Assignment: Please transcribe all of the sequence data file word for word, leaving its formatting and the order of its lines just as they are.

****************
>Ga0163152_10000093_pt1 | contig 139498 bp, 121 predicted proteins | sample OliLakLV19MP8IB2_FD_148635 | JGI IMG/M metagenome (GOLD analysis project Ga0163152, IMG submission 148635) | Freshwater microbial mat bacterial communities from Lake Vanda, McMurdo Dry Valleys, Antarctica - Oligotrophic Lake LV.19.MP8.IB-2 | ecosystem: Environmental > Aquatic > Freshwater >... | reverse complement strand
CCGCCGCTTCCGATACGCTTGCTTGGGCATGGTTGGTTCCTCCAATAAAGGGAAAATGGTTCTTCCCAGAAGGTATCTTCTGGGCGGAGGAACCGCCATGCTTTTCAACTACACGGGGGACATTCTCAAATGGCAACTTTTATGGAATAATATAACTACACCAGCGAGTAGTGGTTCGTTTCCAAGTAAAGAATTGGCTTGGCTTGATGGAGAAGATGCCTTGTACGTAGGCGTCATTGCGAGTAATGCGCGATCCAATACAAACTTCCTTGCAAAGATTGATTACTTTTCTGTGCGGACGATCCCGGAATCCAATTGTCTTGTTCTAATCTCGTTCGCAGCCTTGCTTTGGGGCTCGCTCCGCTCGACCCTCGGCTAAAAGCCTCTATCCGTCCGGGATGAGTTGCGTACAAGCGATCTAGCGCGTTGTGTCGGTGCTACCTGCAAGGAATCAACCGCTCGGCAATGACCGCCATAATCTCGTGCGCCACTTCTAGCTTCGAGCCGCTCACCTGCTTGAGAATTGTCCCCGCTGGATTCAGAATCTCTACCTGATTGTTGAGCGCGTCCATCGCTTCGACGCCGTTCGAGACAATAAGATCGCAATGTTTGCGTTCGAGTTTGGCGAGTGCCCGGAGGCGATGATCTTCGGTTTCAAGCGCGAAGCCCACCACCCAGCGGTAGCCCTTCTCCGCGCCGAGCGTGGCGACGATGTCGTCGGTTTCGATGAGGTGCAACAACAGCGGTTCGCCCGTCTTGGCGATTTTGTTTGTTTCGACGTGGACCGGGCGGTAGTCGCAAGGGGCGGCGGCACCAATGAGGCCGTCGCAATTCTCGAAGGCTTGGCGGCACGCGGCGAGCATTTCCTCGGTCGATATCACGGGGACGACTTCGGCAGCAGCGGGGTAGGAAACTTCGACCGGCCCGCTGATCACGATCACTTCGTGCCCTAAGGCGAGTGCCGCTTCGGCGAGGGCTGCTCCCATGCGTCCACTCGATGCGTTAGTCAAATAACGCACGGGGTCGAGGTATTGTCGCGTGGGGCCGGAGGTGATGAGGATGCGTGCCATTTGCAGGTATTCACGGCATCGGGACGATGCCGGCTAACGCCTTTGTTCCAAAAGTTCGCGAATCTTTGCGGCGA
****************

>Ga0163152_10000093_pt1 | contig 139498 bp, 121 predicted proteins | sample OliLakLV19MP8IB2_FD_148635 | JGI IMG/M metagenome (GOLD analysis project Ga0163152, IMG submission 148635) | Freshwater microbial mat bacterial communities from Lake Vanda, McMurdo Dry Valleys, Antarctica - Oligotrophic Lake LV.19.MP8.IB-2 | ecosystem: Environmental > Aquatic > Freshwater >... | reverse complement strand
CCGCCGCTTCCGATACGCTTGCTTGGGCATGGTTGGTTCCTCCAATAAAGGGAAAATGGTTCTTCCCAGAAGGTATCTTCTGGGCGGAGGAACCGCCATGCTTTTCAACTACACGGGGGACATTCTCAAATGGCAACTTTTATGGAATAATATAACTACACCAGCGAGTAGTGGTTCGTTTCCAAGTAAAGAATTGGCTTGGCTTGATGGAGAAGATGCCTTGTACGTAGGCGTCATTGCGAGTAATGCGCGATCCAATACAAACTTCCTTGCAAAGATTGATTACTTTTCTGTGCGGACGATCCCGGAATCCAATTGTCTTGTTCTAATCTCGTTCGCAGCCTTGCTTTGGGGCTCGCTCCGCTCGACCCTCGGCTAAAAGCCTCTATCCGTCCGGGATGAGTTGCGTACAAGCGATCTAGCGCGTTGTGTCGGTGCTACCTGCAAGGAATCAACCGCTCGGCAATGACCGCCATAATCTCGTGCGCCACTTCTAGCTTCGAGCCGCTCACCTGCTTGAGAATTGTCCCCGCTGGATTCAGAATCTCTACCTGATTGTTGAGCGCGTCCATCGCTTCGACGCCGTTCGAGACAATAAGATCGCAATGTTTGCGTTCGAGTTTGGCGAGTGCCCGGAGGCGATGATCTTCGGTTTCAAGCGCGAAGCCCACCACCCAGCGGTAGCCCTTCTCCGCGCCGAGCGTGGCGACGATGTCGTCGGTTTCGATGAGGTGCAACAACAGCGGTTCGCCCGTCTTGGCGATTTTGTTTGTTTCGACGTGGACCGGGCGGTAGTCGCAAGGGGCGGCGGCACCAATGAGGCCGTCGCAATTCTCGAAGGCTTGGCGGCACGCGGCGAGCATTTCCTCGGTCGATATCACGGGGACGACTTCGGCAGCAGCGGGGTAGGAAACTTCGACCGGCCCGCTGATCACGATCACTTCGTGCCCTAAGGCGAGTGCCGCTTCGGCGAGGGCTGCTCCCATGCGTCCACTCGATGCGTTAGTCAAATAACGCACGGGGTCGAGGTATTGTCGCGTGGGGCCGGAGGTGATGAGGATGCGTGCCATTTGCAGGTATTCACGGCATCGGGACGATGCCGGCTAACGCCTTTGTTCCAAAAGTTCGCGAATCTTTGCGGCGA